Every language is a secret waiting to be decoded. On my recent visit to Banglore, a sister city to Chennai in the Indian family, every advertisement billboard, bus destination board, and sign board had Kannada (the local language) words casually scrawled across them. Even though an english equivalent of the same message would be present near them most times, the one lonely word with no translation which could have been as trivial as ‘conditions applied’ always caught managed to catch my eye. The sudden urge to have to know what it was that was written in a form which was inaccessible to me was weirdly perturbing.
Only then did I realise how multifaceted language is. It doesn’t only provide a common identity to the people who live next to each other, but stands as a gate that can be unlocked only by the people with the capability of speaking it. You could try to jump over the fence, utter a few words you’ve overheard to try your best at making sense, but it doesn’t feel the same as a royal entry walking in on the red carpet via the gate, does it?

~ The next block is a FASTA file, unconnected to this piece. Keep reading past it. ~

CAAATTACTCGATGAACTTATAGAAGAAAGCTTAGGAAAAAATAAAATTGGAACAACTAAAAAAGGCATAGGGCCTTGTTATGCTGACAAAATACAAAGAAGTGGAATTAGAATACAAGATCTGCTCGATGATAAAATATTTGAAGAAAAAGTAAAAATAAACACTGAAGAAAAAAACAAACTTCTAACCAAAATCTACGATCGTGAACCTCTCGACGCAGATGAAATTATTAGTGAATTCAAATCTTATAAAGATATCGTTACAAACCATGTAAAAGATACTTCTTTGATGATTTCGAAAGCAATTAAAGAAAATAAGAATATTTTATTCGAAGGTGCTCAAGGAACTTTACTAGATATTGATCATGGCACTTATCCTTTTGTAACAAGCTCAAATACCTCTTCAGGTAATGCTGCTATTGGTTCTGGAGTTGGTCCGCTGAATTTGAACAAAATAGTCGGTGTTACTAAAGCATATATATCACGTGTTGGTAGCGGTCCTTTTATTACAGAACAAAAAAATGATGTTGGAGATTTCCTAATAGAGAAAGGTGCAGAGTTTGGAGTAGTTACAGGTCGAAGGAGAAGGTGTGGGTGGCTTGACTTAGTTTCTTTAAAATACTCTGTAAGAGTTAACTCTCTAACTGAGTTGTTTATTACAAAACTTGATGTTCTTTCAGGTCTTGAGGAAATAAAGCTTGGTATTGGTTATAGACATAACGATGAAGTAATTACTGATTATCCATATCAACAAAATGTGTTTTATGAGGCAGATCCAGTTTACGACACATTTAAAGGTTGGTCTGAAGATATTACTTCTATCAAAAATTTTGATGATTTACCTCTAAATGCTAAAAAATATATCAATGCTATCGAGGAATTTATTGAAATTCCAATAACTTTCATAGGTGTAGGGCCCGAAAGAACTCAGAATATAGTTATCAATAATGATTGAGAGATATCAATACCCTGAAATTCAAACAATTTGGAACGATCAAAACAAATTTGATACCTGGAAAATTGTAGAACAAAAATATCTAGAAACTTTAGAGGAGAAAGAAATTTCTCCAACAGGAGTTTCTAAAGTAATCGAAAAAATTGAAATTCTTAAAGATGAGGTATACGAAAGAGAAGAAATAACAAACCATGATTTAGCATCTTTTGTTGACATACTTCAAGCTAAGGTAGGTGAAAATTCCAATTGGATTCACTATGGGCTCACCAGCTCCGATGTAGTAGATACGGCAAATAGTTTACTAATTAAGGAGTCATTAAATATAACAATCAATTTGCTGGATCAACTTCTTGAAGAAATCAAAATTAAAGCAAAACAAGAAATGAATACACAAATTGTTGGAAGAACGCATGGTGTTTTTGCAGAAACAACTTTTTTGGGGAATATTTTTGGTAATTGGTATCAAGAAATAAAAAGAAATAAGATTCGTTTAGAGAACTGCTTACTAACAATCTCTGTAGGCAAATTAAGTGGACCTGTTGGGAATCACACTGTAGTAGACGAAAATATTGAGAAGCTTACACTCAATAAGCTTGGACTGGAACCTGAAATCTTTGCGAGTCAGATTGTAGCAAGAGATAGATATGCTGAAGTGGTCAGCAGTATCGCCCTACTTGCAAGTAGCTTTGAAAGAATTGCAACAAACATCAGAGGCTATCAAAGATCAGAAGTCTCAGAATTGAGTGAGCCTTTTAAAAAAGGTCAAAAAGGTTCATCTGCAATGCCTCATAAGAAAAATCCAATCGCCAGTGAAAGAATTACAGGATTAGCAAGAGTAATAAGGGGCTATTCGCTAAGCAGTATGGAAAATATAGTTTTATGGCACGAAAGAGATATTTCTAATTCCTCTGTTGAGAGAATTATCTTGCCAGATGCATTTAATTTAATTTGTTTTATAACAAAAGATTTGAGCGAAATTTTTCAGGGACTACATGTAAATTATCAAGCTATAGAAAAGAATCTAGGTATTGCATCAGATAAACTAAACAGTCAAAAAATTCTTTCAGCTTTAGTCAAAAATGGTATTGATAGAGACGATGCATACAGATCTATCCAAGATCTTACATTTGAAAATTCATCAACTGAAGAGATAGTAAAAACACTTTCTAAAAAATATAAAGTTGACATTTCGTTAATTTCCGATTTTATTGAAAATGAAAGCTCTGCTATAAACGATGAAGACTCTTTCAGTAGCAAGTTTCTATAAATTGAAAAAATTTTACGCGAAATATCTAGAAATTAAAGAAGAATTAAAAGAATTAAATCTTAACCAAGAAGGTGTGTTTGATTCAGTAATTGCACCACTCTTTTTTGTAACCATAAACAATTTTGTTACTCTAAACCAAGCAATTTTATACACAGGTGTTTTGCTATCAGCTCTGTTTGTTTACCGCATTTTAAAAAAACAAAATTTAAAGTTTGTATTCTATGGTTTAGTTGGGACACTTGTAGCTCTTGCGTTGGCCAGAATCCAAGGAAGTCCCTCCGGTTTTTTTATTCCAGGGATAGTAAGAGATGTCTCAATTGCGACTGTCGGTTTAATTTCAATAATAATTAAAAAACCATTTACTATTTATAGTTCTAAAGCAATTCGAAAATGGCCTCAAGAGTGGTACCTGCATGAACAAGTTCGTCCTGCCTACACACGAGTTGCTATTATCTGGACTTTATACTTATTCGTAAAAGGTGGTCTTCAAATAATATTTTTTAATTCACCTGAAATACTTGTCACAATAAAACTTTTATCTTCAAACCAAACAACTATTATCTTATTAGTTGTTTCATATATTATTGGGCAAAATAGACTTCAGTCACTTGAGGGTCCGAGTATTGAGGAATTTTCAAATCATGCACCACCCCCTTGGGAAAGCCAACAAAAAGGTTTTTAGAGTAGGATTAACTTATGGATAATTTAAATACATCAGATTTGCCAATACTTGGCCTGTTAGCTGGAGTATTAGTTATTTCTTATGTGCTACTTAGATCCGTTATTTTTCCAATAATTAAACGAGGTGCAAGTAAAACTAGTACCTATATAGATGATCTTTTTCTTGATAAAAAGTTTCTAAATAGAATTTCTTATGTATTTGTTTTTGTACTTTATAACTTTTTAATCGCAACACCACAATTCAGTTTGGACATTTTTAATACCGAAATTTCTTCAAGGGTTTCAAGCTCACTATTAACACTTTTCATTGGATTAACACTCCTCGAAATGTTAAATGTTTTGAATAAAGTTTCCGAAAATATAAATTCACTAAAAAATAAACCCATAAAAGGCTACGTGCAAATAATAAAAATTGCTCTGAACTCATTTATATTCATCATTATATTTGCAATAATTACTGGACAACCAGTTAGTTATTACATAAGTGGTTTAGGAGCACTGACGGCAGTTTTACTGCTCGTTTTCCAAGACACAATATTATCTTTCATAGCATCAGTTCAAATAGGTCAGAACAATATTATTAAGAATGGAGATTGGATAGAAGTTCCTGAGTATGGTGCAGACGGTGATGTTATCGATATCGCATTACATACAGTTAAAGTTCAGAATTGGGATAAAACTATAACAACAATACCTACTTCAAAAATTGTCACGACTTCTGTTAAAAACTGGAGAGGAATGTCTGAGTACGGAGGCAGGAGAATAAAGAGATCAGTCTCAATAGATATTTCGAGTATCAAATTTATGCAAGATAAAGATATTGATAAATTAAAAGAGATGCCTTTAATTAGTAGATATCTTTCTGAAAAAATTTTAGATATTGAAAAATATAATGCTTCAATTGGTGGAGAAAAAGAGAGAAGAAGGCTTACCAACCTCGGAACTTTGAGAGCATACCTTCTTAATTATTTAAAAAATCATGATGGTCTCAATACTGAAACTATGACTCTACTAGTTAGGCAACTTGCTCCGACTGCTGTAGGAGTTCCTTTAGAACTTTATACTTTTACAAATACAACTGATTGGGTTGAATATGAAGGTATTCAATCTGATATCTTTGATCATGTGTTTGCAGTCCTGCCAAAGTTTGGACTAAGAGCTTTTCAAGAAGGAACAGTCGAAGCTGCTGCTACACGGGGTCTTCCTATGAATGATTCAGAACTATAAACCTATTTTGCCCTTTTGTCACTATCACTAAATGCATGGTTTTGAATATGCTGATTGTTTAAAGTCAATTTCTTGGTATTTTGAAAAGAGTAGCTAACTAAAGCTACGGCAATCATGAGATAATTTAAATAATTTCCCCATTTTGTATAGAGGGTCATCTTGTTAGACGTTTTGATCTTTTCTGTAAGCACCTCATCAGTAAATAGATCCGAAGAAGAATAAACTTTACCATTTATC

So the next time you visit a foreign land, or the neighbouring state if you’re in India, keep the local language translation book in handy. Phrases like ‘I have no knowledge of speaking your language’ and ‘I think I’m going to be sick’ might come in handy.
Yet, I know a lot of people who play the ‘hardly knowing the language’ factor super suavely. Some of them, take it to their advantage in one way or another.
Some do their best take on stringing together the right words and manage the situation with their amateurish knowledge.
Some even win over the locals using their broken, and adorable to them language skills.
While some, are just masterminds, who use the same to turn a situation around, make a person or two laugh despite the glaringly unfortunate fact that their fate lies to be trapped in Hitler’s concentration camp.
Guido is the best, isn’t he?